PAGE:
No diplomatic hand grenades


One way or another, every mistake I have ever made has been related to:

(1) not listening to my intuition,

(2) rushing to make a decision, or

(3) avoiding a difficult conversation.

The last point  includes “not letting people go, who should be let go” – and more on that huge topic in the next post.

Difficult Conversations: How to Discuss What Matters Most by Douglas Stone, Bruce Patton and Sheila Heen is one of the best books on communication “ever” and if you have not read  this book written 15 years ago in 1999, please do yourself a favour and buy or borrow it.


My post title about hand grenades is right from the beginning of the book, in which the authors make the obvious but often-overlooked point that when something is on your mind/bugging you/ keeping you awake at night and this “something” involves someone else’s perceived failings, there is sadly no sugar-coated way to throw that hand grenade of a message to them without them feeling wounded.  BUT there is also no way “not” to discuss the matter because, as the authors say so succinctly, “Choosing not to deliver a difficult message is like hanging on to a hand grenade once you’ve pulled the pin”.

Another terrific book is Fierce Conversations by Susan Scott which includes a lot of examples and anecdotes and is written in an easy, familiar way.

These two books are just the tip of the iceberg when it comes to the articles and books I have read over the years on the subject of talking about stuff you would rather not talk about…and what I can say is that reading really helps prepare yourself for difficult conversations but…they are still difficult.

My Reader’s Digest commentary on the subject:

1. Very few people get up in the morning with a desire to hurt anyone else or do wrong – and usually what people do makes sense to them. So be wary of getting into the blame game because chances are good that the other person did not intend to do wrong , and  will not see their behaviour as wrong, and will come back at you guns a-blazing if you go in with a “And then you did THIS wrong, and then you did THAT wrong” approach.

2. As Bernard Zander and Rosamund Stone Zander write in their (also excellent) book, The Art of Possibility, we are the board on which the whole game is played.  That contractor who is driving me crazy because he is way late in completing my store? Well, I hired him, gave him the plans, instructed him, and talked to him and so ultimately there is some involvement I have in his delays and the effects of those delays on my business. Just thinking in this way helps me see that if someone is bugging me, one way or another, I myself wandered into his or her sphere. Although the choices we have to deal with this reality are wide open, we’re best off not perceiving ourselves as helpless victims whose only route is to yell and get mad.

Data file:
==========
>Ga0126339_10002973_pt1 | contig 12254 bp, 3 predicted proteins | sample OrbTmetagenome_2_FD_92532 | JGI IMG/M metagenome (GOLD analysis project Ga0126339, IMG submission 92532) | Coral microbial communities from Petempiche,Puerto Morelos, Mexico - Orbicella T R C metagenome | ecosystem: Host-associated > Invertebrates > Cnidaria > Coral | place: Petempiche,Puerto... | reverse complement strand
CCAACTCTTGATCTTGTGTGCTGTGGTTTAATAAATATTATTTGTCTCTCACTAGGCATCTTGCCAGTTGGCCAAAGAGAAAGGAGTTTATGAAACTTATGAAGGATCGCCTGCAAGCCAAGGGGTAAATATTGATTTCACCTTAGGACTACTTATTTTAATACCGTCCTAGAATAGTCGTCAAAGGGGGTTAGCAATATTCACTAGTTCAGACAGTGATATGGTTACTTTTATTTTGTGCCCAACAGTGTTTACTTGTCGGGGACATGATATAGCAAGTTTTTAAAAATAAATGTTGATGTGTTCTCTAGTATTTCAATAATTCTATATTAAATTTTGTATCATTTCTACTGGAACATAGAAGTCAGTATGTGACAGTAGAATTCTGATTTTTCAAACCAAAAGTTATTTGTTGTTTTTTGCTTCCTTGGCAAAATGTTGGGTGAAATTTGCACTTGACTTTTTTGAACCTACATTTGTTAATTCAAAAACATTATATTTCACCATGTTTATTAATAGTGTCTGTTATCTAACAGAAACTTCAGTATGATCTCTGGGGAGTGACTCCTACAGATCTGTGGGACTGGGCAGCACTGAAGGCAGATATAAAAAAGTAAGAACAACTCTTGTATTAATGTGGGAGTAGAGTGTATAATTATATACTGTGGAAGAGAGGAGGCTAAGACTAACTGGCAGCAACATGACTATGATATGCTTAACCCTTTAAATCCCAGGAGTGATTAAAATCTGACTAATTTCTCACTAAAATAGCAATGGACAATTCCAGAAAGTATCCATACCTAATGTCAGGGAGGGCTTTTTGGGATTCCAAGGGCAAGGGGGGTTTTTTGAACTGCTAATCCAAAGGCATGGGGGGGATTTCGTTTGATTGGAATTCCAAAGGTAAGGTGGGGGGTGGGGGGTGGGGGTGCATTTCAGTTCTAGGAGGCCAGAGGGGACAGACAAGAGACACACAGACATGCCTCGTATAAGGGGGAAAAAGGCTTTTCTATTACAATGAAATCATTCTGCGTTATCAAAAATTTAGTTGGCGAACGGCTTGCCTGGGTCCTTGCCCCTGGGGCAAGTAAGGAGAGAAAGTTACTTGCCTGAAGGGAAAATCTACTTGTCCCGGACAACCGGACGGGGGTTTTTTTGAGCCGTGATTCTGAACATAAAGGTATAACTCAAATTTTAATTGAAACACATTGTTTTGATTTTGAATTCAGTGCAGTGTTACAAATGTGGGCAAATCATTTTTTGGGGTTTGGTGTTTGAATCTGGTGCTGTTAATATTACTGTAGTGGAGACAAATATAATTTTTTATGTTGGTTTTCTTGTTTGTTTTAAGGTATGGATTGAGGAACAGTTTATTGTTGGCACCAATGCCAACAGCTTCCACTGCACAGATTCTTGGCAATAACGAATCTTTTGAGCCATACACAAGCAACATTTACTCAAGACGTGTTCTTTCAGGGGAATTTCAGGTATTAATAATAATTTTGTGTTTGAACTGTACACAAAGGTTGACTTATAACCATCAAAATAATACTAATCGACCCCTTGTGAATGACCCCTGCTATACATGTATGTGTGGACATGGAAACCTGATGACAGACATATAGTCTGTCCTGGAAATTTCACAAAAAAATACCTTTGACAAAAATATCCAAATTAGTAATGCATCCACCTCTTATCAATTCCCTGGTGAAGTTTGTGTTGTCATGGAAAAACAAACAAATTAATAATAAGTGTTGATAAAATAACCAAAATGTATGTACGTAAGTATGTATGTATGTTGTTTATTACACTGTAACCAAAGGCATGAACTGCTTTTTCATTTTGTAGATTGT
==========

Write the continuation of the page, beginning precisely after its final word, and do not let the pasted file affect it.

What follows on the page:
3. It is right what Mom said (ok, my Mom never said this but many mothers do), “You collect more flies with honey than vinegar”. It really, really helps a difficult conversation if the other person’s defences aren’t immediately at red alert and the only hope of that happening is if you go in with an attitude of “I appreciate all that you are doing right/have done right/the challenges you are facing/that your cat died”. Remember, life is short and at the end of it we likely won’t be celebrating the bridges we burned. If you can possibly find a way to begin from a stance of “We’re both human and I get what you have done/tried”, the conversation is going to go better.

4. Having said ALL of the above, as a business owner, you can’t be a Polly Anna and sometimes you have to say and do things that are tough to say or do. But try your best to have at least one conversation in which the point is to be gentle, listen, fact-find, brainstorm, and talk about possible solutions. Then,  after a reasonable period of time if the changes you discussed just aren’t happening, you’ll need to have a conversation in which ties are severed, whatever that means in the particular situation. But this will be a little bit easier if you have avoided thinking stuff like, they are all bad and I am all good. Trust me, I have taken the self-righteous  route many times and it isn’t as successful as situations where I have more slowly and kindly approached a difficult situation.

About the author

Jean Blacklock

Jean opened the popular Prairie Girl Bakery in the financial district of Toronto in 2011. She owned and operated the business until it closed in 2021 as a result of the pandemic’s impact on downtown Toronto. Read more about her background in commerce, law, and entrepreneurship here.

By Jean Blacklock


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